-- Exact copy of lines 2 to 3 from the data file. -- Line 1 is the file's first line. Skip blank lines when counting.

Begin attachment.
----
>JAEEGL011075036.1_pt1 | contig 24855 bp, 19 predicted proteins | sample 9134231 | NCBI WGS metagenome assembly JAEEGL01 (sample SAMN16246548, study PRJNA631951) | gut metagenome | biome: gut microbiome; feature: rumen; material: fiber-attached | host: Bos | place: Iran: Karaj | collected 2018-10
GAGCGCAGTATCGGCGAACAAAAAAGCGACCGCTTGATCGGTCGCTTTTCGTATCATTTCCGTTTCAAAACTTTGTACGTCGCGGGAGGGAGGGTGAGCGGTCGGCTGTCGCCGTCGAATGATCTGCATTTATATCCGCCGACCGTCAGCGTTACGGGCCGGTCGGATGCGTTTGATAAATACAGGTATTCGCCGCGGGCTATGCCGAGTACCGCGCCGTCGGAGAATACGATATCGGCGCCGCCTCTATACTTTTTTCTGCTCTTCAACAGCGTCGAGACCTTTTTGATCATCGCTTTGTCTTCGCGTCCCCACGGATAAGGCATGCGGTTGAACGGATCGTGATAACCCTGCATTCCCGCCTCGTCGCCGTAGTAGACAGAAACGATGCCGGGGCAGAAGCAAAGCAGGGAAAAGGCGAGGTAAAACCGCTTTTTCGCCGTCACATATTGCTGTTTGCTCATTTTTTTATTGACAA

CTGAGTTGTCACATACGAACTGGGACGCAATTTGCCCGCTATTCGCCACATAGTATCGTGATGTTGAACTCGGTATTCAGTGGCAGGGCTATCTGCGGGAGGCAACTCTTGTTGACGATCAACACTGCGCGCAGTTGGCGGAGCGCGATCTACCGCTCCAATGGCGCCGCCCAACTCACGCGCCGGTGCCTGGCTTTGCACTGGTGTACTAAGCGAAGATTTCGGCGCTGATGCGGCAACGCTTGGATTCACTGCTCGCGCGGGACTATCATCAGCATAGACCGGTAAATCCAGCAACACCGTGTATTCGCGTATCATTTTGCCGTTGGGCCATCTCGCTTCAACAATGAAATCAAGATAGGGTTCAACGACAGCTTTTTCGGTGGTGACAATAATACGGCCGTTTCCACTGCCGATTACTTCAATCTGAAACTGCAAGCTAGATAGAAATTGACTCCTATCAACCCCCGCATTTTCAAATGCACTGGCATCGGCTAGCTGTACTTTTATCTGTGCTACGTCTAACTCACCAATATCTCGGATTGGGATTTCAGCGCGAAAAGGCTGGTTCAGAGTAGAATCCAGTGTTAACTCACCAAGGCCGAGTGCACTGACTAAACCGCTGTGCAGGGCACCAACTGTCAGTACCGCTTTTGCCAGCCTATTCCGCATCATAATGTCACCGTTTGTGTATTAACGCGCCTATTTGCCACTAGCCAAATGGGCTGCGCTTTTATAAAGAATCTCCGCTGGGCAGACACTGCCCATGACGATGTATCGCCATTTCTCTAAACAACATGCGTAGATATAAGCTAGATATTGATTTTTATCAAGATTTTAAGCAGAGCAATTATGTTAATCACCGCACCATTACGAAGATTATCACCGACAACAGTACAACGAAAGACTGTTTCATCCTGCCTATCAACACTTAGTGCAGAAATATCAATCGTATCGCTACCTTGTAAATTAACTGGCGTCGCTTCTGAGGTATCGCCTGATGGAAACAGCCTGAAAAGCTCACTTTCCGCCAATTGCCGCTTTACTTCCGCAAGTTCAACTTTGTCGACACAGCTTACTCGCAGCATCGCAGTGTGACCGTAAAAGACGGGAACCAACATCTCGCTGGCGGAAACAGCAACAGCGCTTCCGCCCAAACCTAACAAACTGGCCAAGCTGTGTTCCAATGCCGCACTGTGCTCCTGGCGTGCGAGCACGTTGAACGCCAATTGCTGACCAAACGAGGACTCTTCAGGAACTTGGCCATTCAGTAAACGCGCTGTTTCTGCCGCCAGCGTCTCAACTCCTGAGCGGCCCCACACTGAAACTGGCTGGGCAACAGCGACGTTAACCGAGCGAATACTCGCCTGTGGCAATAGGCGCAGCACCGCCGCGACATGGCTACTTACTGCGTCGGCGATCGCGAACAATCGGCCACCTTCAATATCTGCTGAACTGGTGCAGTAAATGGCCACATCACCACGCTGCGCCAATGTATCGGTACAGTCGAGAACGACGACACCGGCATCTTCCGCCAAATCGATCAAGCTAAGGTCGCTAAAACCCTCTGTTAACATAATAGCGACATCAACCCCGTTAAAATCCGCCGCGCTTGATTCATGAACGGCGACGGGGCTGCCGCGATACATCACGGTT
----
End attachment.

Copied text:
GAGCGCAGTATCGGCGAACAAAAAAGCGACCGCTTGATCGGTCGCTTTTCGTATCATTTCCGTTTCAAAACTTTGTACGTCGCGGGAGGGAGGGTGAGCGGTCGGCTGTCGCCGTCGAATGATCTGCATTTATATCCGCCGACCGTCAGCGTTACGGGCCGGTCGGATGCGTTTGATAAATACAGGTATTCGCCGCGGGCTATGCCGAGTACCGCGCCGTCGGAGAATACGATATCGGCGCCGCCTCTATACTTTTTTCTGCTCTTCAACAGCGTCGAGACCTTTTTGATCATCGCTTTGTCTTCGCGTCCCCACGGATAAGGCATGCGGTTGAACGGATCGTGATAACCCTGCATTCCCGCCTCGTCGCCGTAGTAGACAGAAACGATGCCGGGGCAGAAGCAAAGCAGGGAAAAGGCGAGGTAAAACCGCTTTTTCGCCGTCACATATTGCTGTTTGCTCATTTTTTTATTGACAA

CTGAGTTGTCACATACGAACTGGGACGCAATTTGCCCGCTATTCGCCACATAGTATCGTGATGTTGAACTCGGTATTCAGTGGCAGGGCTATCTGCGGGAGGCAACTCTTGTTGACGATCAACACTGCGCGCAGTTGGCGGAGCGCGATCTACCGCTCCAATGGCGCCGCCCAACTCACGCGCCGGTGCCTGGCTTTGCACTGGTGTACTAAGCGAAGATTTCGGCGCTGATGCGGCAACGCTTGGATTCACTGCTCGCGCGGGACTATCATCAGCATAGACCGGTAAATCCAGCAACACCGTGTATTCGCGTATCATTTTGCCGTTGGGCCATCTCGCTTCAACAATGAAATCAAGATAGGGTTCAACGACAGCTTTTTCGGTGGTGACAATAATACGGCCGTTTCCACTGCCGATTACTTCAATCTGAAACTGCAAGCTAGATAGAAATTGACTCCTATCAACCCCCGCATTTTCAAATGCACTGGCATCGGCTAGCTGTACTTTTATCTGTGCTACGTCTAACTCACCAATATCTCGGATTGGGATTTCAGCGCGAAAAGGCTGGTTCAGAGTAGAATCCAGTGTTAACTCACCAAGGCCGAGTGCACTGACTAAACCGCTGTGCAGGGCACCAACTGTCAGTACCGCTTTTGCCAGCCTATTCCGCATCATAATGTCACCGTTTGTGTATTAACGCGCCTATTTGCCACTAGCCAAATGGGCTGCGCTTTTATAAAGAATCTCCGCTGGGCAGACACTGCCCATGACGATGTATCGCCATTTCTCTAAACAACATGCGTAGATATAAGCTAGATATTGATTTTTATCAAGATTTTAAGCAGAGCAATTATGTTAATCACCGCACCATTACGAAGATTATCACCGACAACAGTACAACGAAAGACTGTTTCATCCTGCCTATCAACACTTAGTGCAGAAATATCAATCGTATCGCTACCTTGTAAATTAACTGGCGTCGCTTCTGAGGTATCGCCTGATGGAAACAGCCTGAAAAGCTCACTTTCCGCCAATTGCCGCTTTACTTCCGCAAGTTCAACTTTGTCGACACAGCTTACTCGCAGCATCGCAGTGTGACCGTAAAAGACGGGAACCAACATCTCGCTGGCGGAAACAGCAACAGCGCTTCCGCCCAAACCTAACAAACTGGCCAAGCTGTGTTCCAATGCCGCACTGTGCTCCTGGCGTGCGAGCACGTTGAACGCCAATTGCTGACCAAACGAGGACTCTTCAGGAACTTGGCCATTCAGTAAACGCGCTGTTTCTGCCGCCAGCGTCTCAACTCCTGAGCGGCCCCACACTGAAACTGGCTGGGCAACAGCGACGTTAACCGAGCGAATACTCGCCTGTGGCAATAGGCGCAGCACCGCCGCGACATGGCTACTTACTGCGTCGGCGATCGCGAACAATCGGCCACCTTCAATATCTGCTGAACTGGTGCAGTAAATGGCCACATCACCACGCTGCGCCAATGTATCGGTACAGTCGAGAACGACGACACCGGCATCTTCCGCCAAATCGATCAAGCTAAGGTCGCTAAAACCCTCTGTTAACATAATAGCGACATCAACCCCGTTAAAATCCGCCGCGCTTGATTCATGAACGGCGACGGGGCTGCCGCGATACATCACGGTT